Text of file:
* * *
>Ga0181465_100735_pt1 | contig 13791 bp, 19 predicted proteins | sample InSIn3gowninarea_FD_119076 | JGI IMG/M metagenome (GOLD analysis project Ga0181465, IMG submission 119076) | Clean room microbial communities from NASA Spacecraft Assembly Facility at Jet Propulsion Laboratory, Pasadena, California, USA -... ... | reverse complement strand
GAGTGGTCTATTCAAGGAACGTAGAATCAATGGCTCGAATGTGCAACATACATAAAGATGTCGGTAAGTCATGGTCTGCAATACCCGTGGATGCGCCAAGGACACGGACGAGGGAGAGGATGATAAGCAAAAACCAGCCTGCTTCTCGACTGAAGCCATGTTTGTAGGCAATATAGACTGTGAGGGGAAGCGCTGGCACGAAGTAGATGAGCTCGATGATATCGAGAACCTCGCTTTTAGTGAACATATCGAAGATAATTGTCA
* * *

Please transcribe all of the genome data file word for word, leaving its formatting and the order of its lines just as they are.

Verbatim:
>Ga0181465_100735_pt1 | contig 13791 bp, 19 predicted proteins | sample InSIn3gowninarea_FD_119076 | JGI IMG/M metagenome (GOLD analysis project Ga0181465, IMG submission 119076) | Clean room microbial communities from NASA Spacecraft Assembly Facility at Jet Propulsion Laboratory, Pasadena, California, USA -... ... | reverse complement strand
GAGTGGTCTATTCAAGGAACGTAGAATCAATGGCTCGAATGTGCAACATACATAAAGATGTCGGTAAGTCATGGTCTGCAATACCCGTGGATGCGCCAAGGACACGGACGAGGGAGAGGATGATAAGCAAAAACCAGCCTGCTTCTCGACTGAAGCCATGTTTGTAGGCAATATAGACTGTGAGGGGAAGCGCTGGCACGAAGTAGATGAGCTCGATGATATCGAGAACCTCGCTTTTAGTGAACATATCGAAGATAATTGTCA